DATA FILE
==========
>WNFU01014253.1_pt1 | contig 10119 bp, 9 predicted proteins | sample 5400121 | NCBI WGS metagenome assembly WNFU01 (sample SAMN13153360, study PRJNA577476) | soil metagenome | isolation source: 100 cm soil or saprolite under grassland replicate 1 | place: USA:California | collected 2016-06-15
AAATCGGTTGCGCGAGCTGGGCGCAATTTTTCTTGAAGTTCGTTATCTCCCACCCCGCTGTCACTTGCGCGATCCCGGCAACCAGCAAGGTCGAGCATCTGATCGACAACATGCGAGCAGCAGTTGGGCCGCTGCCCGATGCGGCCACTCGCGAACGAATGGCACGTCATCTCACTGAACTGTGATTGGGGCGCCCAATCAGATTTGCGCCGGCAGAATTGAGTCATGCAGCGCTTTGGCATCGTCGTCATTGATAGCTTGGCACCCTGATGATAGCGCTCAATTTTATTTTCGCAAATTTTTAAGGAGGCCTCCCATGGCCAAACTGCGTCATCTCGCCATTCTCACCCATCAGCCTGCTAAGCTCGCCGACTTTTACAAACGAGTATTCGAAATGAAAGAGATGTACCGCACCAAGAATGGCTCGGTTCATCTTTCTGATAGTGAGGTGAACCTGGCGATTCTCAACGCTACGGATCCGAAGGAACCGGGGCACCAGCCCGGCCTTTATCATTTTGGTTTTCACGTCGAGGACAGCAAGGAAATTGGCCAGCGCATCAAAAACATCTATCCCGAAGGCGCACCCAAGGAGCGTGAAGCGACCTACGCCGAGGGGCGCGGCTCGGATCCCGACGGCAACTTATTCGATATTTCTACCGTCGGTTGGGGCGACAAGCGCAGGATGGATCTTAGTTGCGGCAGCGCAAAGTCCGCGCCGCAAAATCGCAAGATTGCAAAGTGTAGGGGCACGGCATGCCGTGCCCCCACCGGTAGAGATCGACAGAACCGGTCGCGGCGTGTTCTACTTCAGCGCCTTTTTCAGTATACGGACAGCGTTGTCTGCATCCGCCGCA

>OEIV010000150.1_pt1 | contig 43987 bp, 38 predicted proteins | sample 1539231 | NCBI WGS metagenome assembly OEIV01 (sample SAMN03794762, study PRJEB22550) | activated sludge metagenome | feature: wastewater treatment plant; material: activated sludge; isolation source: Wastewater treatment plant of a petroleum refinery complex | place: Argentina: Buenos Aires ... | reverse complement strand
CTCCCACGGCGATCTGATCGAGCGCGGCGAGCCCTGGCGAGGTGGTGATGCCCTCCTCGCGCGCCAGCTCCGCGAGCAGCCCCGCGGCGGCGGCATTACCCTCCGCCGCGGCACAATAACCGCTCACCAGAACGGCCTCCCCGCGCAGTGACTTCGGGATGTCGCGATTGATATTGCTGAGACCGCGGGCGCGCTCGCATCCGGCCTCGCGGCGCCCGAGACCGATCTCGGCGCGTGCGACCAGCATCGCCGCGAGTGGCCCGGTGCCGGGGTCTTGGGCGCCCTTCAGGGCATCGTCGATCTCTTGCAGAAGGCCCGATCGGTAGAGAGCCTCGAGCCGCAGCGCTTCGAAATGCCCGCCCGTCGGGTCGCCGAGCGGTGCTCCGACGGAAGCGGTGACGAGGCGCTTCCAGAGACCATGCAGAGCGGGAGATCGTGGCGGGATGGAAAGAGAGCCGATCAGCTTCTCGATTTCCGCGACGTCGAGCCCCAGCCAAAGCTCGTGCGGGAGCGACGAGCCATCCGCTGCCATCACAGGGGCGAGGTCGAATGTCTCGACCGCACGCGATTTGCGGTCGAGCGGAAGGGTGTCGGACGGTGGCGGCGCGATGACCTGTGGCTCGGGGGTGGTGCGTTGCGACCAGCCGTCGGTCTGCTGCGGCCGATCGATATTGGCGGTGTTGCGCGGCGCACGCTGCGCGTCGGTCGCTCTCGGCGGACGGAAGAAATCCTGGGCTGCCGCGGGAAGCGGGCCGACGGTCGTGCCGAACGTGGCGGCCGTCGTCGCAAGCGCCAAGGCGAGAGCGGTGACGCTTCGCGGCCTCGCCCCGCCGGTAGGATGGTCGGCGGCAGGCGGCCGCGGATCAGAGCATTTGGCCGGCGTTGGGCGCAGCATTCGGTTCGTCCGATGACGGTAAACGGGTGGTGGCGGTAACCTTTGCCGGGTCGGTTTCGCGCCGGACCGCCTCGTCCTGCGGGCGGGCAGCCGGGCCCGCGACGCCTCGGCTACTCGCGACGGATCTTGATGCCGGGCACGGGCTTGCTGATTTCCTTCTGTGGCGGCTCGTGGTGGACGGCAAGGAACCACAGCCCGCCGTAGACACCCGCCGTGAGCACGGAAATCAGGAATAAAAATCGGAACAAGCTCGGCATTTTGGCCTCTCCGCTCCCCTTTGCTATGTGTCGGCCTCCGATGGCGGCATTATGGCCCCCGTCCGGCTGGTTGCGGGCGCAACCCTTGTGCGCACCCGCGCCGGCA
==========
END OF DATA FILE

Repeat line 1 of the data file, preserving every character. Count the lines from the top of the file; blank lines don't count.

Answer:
>WNFU01014253.1_pt1 | contig 10119 bp, 9 predicted proteins | sample 5400121 | NCBI WGS metagenome assembly WNFU01 (sample SAMN13153360, study PRJNA577476) | soil metagenome | isolation source: 100 cm soil or saprolite under grassland replicate 1 | place: USA:California | collected 2016-06-15